Thursday, November 03, 2005

I Have My Reasons

Why I can't be a conservative; or, why I am the way I am (which is a left populist/social democrat).

1. Absolute, to-the-core, hatred of Ronald fucking Reagan. I remember that day in 1983 when my mom picked me up from day care and I could even tell that she was scared. The Soviets had shot down the Korean jet, and we had a madman for a President. Of course the Russians were crazy, but that was a given; what sucked is that our guy was crazy, too.

I dreamt of mushroom clouds a lot as a kid. Watching The Day After when you're ten years old will do that, and it didn't help that it had a scene in it where a little boy and old man are standing in a wheat field when they see the blast go off.. and they run.. and they are vaporised.

At the time, I could remember how I didn't feel scared when Jimmy Carter was President. I knew that Reagan was different. Now I know it was even worse than I'd thought -- that the planet owes its existence to a garden-variety technocrat in Moscow who did not push the button when protocols demanded that he should. I also know about other things Ronnie's goons did to try to heighten the already unbearable tensions. Thankfully, Reagan himself pulled the plug and reversed the course of the Perles, et al and got shit straight with Gorbachev. But it was a close call, and there's no excuse for destroying detente as he and the lying neocons did.

Had I lived during the Cuban missile crisis I would probably hate JFK and Krushchev in the same way.

2. My grandfather's amateur archaelogy. It's a stretch to call it that -- let's say it was relic collecting. But some of my best memories of him are of the springtime, after-the-rain trips we'd make to sandy, ridgey fields to look for points. This was before so many fields were levelled for rice production.

I was terrible at it, and rarely found anything on my own. But the old man had hunter's eyes -- he never needed anything but reading glasses til the day he died -- and he found a great many relics, which I still have.

Kids are curious, so I had to ask: Who made these things? What happened to them? Why aren't they here now? Of course miserable, horrible fascist-minded fuckwads like Glenn Reynolds blame the near-extinction of the Native Americans ...on the Indians themselves, but a kid's mind is pretty pure: who killed the Indians? Why? Oh yeah? I would have fought back, too, if I were an Indian. A child has empathy; a poisoned, twisted freak like Reynolds doesn't.

3. Grandfather: war's awful. That one took a while to sink in. "But what if you're trying to do good and the enemy is evil?" Answer: even when your enemy is cartoonishly super-evil, not everyone among them is all that. And you can't sink to their level even if they are.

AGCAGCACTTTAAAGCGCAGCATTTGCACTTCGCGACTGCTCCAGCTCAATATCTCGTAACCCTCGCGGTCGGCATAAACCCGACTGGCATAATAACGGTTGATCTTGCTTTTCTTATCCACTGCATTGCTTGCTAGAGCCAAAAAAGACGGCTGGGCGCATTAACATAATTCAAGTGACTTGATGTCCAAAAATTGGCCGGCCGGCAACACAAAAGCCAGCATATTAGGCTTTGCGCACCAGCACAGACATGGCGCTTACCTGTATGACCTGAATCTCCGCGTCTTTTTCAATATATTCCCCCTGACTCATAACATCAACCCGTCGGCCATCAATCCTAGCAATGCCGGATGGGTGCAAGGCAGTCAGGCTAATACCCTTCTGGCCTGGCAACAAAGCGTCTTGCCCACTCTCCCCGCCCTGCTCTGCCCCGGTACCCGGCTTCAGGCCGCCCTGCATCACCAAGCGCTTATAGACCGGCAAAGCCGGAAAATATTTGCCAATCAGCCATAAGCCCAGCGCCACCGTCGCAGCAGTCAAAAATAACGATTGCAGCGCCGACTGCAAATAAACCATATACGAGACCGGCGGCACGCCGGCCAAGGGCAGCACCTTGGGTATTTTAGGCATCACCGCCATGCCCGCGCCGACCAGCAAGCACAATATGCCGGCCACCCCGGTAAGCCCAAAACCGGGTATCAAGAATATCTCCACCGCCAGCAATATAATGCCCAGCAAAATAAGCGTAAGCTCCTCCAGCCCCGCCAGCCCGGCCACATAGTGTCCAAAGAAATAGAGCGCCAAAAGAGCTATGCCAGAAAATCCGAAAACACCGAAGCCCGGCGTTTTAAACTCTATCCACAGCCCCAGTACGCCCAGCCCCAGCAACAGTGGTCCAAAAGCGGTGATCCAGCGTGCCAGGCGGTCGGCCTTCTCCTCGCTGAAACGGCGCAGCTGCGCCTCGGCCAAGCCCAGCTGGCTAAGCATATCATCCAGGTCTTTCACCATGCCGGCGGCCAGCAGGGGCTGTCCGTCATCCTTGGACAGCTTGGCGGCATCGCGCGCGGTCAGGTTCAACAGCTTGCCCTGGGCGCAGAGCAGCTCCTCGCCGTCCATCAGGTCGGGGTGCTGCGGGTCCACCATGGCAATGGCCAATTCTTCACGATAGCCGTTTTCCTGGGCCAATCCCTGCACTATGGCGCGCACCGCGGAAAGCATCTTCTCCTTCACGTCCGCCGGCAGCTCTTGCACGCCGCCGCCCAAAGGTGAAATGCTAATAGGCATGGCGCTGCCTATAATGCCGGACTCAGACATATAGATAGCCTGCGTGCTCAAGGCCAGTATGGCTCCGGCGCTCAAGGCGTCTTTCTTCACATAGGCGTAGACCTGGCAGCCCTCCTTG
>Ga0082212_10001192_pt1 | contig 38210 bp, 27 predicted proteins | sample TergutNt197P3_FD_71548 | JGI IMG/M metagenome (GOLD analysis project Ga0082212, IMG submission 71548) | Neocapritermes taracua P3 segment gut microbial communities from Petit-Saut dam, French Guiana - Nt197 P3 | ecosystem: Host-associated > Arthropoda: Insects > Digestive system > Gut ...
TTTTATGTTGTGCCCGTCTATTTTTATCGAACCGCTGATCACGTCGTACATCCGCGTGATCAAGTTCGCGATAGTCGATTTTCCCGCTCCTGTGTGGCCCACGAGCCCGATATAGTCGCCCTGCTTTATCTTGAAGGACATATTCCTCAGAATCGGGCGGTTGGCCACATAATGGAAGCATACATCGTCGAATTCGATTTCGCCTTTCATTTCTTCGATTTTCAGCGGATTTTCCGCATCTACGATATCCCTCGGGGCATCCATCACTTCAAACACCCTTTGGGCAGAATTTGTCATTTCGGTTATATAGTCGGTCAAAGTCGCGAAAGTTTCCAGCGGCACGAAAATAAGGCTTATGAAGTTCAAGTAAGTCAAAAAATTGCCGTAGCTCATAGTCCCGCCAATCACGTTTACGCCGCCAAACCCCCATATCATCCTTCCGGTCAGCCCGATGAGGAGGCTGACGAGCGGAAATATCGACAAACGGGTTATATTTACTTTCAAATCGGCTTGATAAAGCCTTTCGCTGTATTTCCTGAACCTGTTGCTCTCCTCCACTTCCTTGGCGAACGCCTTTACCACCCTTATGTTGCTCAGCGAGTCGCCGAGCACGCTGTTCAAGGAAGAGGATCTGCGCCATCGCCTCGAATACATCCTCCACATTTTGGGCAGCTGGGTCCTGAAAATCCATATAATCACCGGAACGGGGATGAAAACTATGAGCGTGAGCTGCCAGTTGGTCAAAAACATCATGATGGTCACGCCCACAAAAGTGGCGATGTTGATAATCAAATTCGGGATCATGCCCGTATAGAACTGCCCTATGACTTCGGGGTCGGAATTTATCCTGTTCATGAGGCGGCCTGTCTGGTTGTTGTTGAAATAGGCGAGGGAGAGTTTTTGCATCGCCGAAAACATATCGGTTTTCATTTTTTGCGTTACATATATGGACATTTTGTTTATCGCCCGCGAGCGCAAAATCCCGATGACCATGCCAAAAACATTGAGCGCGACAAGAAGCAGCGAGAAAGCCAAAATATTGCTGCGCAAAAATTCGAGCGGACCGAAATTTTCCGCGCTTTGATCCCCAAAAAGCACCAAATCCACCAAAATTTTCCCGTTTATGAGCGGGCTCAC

4. Grandmother: history. literacy. That I got such a head start (which I've since ruined, obviously) in learning history and reading literature I owe to my grandmother, who had some things published in farm magazines and tried to write a novel but never finished it. Her politics were totally populist, with all the good and bad that entails (mostly good). While officially apolitical when I knew her (she was a Jehovah's Witness) she was very opinionated on who was exploiting whom. And she was right.

5. Waco: I watched it all, threw shit at the television as it happened, vowed to never vote for Bill Clinton again. In '96, I voted Libertarian. Proof to me that the government can be fascist no matter who is in office.

6. Drug War: I've done my share of drugs; had many friends who did more than their share. The penalties for drug possession and use are outrageous, and a product of two different mindsets: liberal interventionism into personal affairs, and conservative Puritanism. the latter is far worse and far more responsible.

7. Factory Work: I lost a job thanks to Chainsaw Al Dunlap, a lisping, neanderthal Robber Baron who, I can say with only slight hyperbole, is a billion times worse than Adolf Hitler.

8. Farm Work: The system is designed to benefit the rich. Without fail the richer the farmer, the more poorly he treats his workers, the more he complains about "niggers on welfare" while he himself cashes huge subsidy checks, the more he is wasteful with his land and water resources. Rush Limbaugh was on in every farmer's shop and tractor cab in those days, ranting about the evils of government spending. One in my family took all this very seriously, and to this day has a deeply reactionary, even quasi-fascist politics. In the dust on his combine, I wrote with my finger in huge letters, "Paid For With Government Spending." We didn't talk for a long time after that.

Incidentally, when I went home this last time to help with the harvest, I talked to several people and the discontent is deeply-felt. One guy I know, who displays a plastic copy of the Ten Commandments in his yard, volunteered that "Bush has fucked-up the world." Another I talked to, commiserating that commodities aren't worth anything, said "Yeah, and you know who's to blame for that."

Even those with property are feeling it. Diesel prices have more than doubled; fertilizer has exactly doubled. Most every operator I talked to said that there's no profit at all to be had this year, and only good luck will enable them to repay their crop loans.